Animal Care Research
The close daily care we offer at Shedd helps us build one-of-a-kind insights into animal health, behavior, genetics, nutrition, pharmacology and reproduction—information that may not be accessible with wild populations. Our ability to collect data on everything from crustaceans to cetaceans improves how we care for our animals every day. It also helps advance the care and conservation of animals in human care and in the wild.
“Every time we do a wellness exam, we collect a sample, we get information about the health and welfare of the animals, and that’s extremely valuable. ”Dr. Bill Van Bonn, vice president, animal health
Science at Shedd
A steady stream of data has been collected on Pacific white-sided dolphin calves born at Shedd. With fewer than 20 Pacific white-sided dolphins in North American aquariums and zoos, the animals in Shedd’s care offer a rare window into the biology and behavior of this little-studied species.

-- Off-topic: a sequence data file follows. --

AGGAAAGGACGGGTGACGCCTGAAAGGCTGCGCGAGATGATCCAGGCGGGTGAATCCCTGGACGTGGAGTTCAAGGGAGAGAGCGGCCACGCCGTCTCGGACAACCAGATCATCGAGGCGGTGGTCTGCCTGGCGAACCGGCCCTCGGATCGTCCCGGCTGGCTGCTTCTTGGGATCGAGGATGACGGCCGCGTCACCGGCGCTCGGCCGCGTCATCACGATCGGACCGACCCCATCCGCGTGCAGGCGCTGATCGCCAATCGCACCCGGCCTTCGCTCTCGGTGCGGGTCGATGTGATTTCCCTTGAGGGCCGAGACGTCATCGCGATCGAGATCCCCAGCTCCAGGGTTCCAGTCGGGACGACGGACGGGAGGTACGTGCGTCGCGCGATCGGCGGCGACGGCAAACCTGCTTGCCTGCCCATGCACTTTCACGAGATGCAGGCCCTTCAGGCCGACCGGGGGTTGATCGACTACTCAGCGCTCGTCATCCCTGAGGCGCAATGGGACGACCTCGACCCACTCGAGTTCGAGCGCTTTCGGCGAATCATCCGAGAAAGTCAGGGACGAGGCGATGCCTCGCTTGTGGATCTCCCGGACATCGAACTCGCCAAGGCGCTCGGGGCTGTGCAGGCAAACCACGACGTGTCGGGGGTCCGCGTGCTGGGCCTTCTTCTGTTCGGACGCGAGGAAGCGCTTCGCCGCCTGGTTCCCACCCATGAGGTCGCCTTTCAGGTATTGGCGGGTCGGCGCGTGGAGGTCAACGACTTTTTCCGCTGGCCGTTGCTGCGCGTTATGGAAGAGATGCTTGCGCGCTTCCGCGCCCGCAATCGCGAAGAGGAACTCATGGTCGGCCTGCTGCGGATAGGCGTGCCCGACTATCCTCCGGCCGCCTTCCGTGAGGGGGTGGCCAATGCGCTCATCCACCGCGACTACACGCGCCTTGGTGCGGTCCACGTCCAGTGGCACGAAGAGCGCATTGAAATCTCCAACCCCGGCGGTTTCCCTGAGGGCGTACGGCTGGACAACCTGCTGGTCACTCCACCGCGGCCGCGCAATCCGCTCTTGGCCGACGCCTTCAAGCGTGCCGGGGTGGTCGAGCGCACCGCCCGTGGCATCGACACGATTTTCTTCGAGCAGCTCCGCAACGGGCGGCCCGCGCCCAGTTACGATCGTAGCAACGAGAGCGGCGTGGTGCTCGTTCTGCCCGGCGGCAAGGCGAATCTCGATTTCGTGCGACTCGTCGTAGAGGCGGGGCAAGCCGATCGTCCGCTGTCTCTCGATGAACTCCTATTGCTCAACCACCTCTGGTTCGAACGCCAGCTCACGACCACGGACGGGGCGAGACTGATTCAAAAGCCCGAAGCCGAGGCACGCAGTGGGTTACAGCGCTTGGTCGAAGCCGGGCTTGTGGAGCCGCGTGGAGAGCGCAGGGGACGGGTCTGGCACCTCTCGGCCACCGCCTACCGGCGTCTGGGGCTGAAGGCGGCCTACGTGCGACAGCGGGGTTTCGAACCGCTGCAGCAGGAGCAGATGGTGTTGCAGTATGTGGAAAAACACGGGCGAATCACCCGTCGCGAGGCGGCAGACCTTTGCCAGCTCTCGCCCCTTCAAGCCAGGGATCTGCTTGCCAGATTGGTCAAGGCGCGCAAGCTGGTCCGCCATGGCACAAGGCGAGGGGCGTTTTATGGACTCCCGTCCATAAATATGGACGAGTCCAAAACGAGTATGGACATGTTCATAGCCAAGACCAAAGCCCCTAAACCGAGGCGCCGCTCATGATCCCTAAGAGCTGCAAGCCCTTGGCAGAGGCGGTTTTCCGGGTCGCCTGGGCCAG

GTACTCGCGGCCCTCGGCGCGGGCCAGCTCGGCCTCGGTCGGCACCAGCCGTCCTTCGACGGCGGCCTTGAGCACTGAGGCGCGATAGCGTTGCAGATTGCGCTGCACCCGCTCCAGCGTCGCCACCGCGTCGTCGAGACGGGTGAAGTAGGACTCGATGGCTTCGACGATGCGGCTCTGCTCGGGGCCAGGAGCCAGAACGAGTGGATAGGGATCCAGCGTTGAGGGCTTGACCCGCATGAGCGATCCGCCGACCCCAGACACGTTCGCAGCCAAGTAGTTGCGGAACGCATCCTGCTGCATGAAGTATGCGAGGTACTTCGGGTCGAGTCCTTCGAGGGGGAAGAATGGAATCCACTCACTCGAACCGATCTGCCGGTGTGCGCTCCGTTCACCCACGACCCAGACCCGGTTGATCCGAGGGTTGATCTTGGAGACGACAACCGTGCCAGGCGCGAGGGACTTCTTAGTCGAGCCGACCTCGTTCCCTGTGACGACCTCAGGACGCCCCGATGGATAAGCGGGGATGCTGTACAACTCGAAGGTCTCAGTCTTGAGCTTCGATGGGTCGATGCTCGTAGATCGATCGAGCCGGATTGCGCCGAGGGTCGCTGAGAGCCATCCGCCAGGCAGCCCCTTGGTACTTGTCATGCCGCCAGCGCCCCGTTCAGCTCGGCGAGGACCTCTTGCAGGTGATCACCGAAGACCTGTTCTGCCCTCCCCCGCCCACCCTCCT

Tiny juvenile elkhorn corals, Acropora palmata, grow on a ceramic tile like the one held at left. Shedd is part of an international team of aquariums and zoos working with Project SECORE International to develop and refine methods of raising coral larvae, with the long-range goal of spawning endangered corals in-house. Shedd is also part of an elkhorn reintroduction program in the Caribbean.
This pup is one of nearly a dozen tiger rays born at Shedd, which was the first North American zoological institution to breed this freshwater fish. Shedd has successful breeding programs for two other species, bigtooth river rays and white-blotched river rays. Our expert in Amazon animals is program leader for freshwater rays for the Association of Zoos and Aquariums.
Hearing and acoustics research increased the scientific community’s understanding of how belugas hear and how underwater noise from ships and marine mining might impact them.
Shedd is home to chemistry, pathology, molecular biology and DNA sequencing laboratories. Here, scientists monitor all aspects of animal habitats, even tiny microbes that are too small to see.